Maura found that asking questions about important issues like roles and vision demonstrated her leadership potential by showing she was thinking about the big picture. Strengthening the workflow processes of the team she managed boosted her track record as a leader. Like Maura, don’t be afraid to question the way things are—you might be the first who has had the courage to do it. Your leadership effectiveness and influence will grow as you work to strengthen people’s understanding of how the organization functions and what it’s working toward.
Have you worked to overcome these challenges? What were your results—did you begin seeing your leadership influence grow?
“As the leader, part of the job is to be visible and willing to communicate with everyone. ~ Bill Walsh ~
Diego Asks: I’m a fairly new boss in a large organization. Sometimes it seems like I’m invisible. My superiors don’t seem to interact much with me. And my employees go on in the old ways and don’t listen to me much. How can I be a better leader?
Joel Answers: Diego, it’s insightful that you don’t blame your boss or employees for the situation. That makes it easier for you to take control. When you lead effectively, they can’t possible ignore you!
Let’s break this down into three steps: evaluate, implement, and become.
- Evaluate. First, take this simple self-test. These are some key good leader qualities to check for. You can find the full test in my book How to be a Great Boss.
- Do I praise my employees for a job well done?
- Do is discipline in public or private?
- Do I give feedback?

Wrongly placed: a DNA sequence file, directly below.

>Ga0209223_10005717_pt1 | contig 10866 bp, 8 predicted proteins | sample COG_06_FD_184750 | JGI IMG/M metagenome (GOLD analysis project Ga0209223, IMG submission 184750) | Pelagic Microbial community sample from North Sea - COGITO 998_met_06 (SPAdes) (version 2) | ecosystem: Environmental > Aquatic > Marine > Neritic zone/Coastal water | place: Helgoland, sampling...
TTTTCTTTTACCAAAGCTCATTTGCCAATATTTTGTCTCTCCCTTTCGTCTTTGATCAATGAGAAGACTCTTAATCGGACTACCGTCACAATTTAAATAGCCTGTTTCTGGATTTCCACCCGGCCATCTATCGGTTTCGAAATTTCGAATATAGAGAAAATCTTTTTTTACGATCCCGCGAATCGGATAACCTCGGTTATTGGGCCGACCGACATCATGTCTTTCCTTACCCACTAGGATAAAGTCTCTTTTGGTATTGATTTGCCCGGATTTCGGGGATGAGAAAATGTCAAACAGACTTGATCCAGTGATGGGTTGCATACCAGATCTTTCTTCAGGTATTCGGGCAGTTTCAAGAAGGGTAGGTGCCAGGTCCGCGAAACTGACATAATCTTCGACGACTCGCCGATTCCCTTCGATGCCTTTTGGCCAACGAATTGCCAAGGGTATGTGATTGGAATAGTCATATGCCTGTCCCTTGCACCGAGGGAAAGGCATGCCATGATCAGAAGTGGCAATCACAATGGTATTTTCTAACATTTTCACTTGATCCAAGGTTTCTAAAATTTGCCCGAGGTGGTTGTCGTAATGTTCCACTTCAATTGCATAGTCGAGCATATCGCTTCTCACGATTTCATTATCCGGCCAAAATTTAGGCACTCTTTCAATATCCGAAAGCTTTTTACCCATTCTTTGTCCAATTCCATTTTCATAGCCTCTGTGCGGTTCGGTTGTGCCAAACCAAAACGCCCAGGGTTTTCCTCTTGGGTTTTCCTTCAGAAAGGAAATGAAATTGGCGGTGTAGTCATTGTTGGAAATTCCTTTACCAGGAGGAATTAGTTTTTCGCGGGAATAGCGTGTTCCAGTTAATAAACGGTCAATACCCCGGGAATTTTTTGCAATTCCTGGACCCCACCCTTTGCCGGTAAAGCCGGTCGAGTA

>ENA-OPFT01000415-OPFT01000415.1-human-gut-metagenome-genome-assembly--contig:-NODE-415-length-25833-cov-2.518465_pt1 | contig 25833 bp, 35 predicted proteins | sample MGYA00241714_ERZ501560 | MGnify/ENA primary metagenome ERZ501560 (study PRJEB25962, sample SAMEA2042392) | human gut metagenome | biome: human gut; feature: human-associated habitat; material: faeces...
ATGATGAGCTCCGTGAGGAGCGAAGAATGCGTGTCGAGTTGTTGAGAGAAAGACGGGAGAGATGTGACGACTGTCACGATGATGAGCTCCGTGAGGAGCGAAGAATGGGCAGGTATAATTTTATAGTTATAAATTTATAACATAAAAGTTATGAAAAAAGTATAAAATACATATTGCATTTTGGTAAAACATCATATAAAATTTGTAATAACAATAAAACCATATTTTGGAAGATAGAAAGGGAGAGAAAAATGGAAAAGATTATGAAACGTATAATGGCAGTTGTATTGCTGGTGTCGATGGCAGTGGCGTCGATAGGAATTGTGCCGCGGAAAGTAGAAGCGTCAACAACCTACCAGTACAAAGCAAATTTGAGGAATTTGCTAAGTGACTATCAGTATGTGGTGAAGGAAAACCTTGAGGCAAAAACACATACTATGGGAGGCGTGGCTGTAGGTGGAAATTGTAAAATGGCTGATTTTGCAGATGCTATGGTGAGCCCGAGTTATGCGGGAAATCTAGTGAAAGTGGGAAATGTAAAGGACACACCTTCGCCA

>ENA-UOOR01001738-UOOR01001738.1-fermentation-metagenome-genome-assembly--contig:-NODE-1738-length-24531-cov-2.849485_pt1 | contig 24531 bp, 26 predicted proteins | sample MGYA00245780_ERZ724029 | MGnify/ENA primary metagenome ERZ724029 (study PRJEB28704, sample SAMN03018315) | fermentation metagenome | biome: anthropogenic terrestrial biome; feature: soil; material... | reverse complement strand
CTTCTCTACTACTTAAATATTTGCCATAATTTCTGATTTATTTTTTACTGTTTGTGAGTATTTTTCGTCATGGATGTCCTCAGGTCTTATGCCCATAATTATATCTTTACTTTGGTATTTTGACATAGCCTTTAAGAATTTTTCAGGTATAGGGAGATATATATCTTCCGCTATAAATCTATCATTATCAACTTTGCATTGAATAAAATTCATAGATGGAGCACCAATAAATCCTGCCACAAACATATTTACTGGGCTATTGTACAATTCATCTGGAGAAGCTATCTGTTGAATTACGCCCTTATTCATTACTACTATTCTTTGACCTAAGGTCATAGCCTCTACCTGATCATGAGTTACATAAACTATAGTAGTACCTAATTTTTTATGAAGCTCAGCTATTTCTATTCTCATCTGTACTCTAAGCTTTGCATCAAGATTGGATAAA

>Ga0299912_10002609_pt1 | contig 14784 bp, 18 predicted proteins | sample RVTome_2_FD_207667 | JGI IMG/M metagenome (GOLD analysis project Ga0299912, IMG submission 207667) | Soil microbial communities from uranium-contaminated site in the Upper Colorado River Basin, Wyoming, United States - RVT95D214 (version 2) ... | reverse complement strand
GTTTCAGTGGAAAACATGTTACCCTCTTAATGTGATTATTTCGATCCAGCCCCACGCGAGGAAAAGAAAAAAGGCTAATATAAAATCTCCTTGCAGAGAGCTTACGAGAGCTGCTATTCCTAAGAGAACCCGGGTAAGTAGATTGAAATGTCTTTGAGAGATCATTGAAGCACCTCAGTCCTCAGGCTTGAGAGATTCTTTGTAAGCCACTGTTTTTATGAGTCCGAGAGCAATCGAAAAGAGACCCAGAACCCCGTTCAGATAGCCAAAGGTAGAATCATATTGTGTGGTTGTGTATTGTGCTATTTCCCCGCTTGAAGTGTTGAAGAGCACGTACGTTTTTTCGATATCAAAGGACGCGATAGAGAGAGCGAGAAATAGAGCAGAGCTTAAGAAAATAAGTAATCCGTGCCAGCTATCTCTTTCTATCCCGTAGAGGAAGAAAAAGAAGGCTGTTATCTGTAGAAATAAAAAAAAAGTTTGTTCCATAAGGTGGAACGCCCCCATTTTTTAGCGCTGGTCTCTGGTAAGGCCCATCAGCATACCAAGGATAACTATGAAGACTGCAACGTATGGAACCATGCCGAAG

- Do I give employees a chance to improve?
- Can I fire people when necessary?
- How well do I share credit?
- Am I helping my employees learn? Do I mentor?
- Implement. Once you have decided which areas you want to work on first, create a weekly “Take Action Now” list. Start focusing on the things you can change immediately. First, it helps you take control faster. Second, immediately people see the difference in you. Your credibility and visibility as a leader increase. People take notice.
- Become. Ultimately, there are seven qualities in a good leader. Diego, you will want to work on incorporating these characteristics into your leadership style to the point that this is the kind of person you are. When you adapt these great leadership qualities as part of your makeup you become too good to ignore.
- Empowers employees. Help your employees make the most of themselves. Give them chances to excel. Let them take risk. Don’t micro-manage.
- Provides growth opportunities. The best leaders recognize their employee’s capabilities and give them opportunities to stretch. They choose tasks that will help them grow, not overwhelm them.
- Trains through feedback. Employees can’t read your mind. Your best help is to clearly explain how they’ve met your expectations. Then teach them what they must do to do better. Or tell them what excellent things they need to do more of.
- Makes the tough choices. You can’t hope to be Mr. Popularity. Carefully analyze decisions and find what’s best for the company. Then walk forward in this decision with confidence— regardless of other’s opinions.
- Gives thanks. Good leaders give thanks and show appreciation. It’s such a little effort and it makes such a big difference with your team.
- Creates a positive workplace culture. Workers can’t thrive in fear and intimidation. When you give clear feedback and strong encouragement you create a hopeful, positive place to work. Create the expectation that every worker is and will try their best.
- Shows them the future. Workers are more likely to give full effort when they can see the results will be good for them. Take time to map their ascension plan with them. Talk about promotions and opportunities.
Diego, you asked a great question. Leaders aren’t born. Good leaders adapt qualities that add great value to whatever company is fortunate enough to hire them. Their employees love to work for them. They automatically gain visibility and status. I promise you as you master these skills, you’ll be too good to ignore.
A good leader knows the qualities necessary to take it to the next level. What have you done to stand out and lead? Share your experiences below.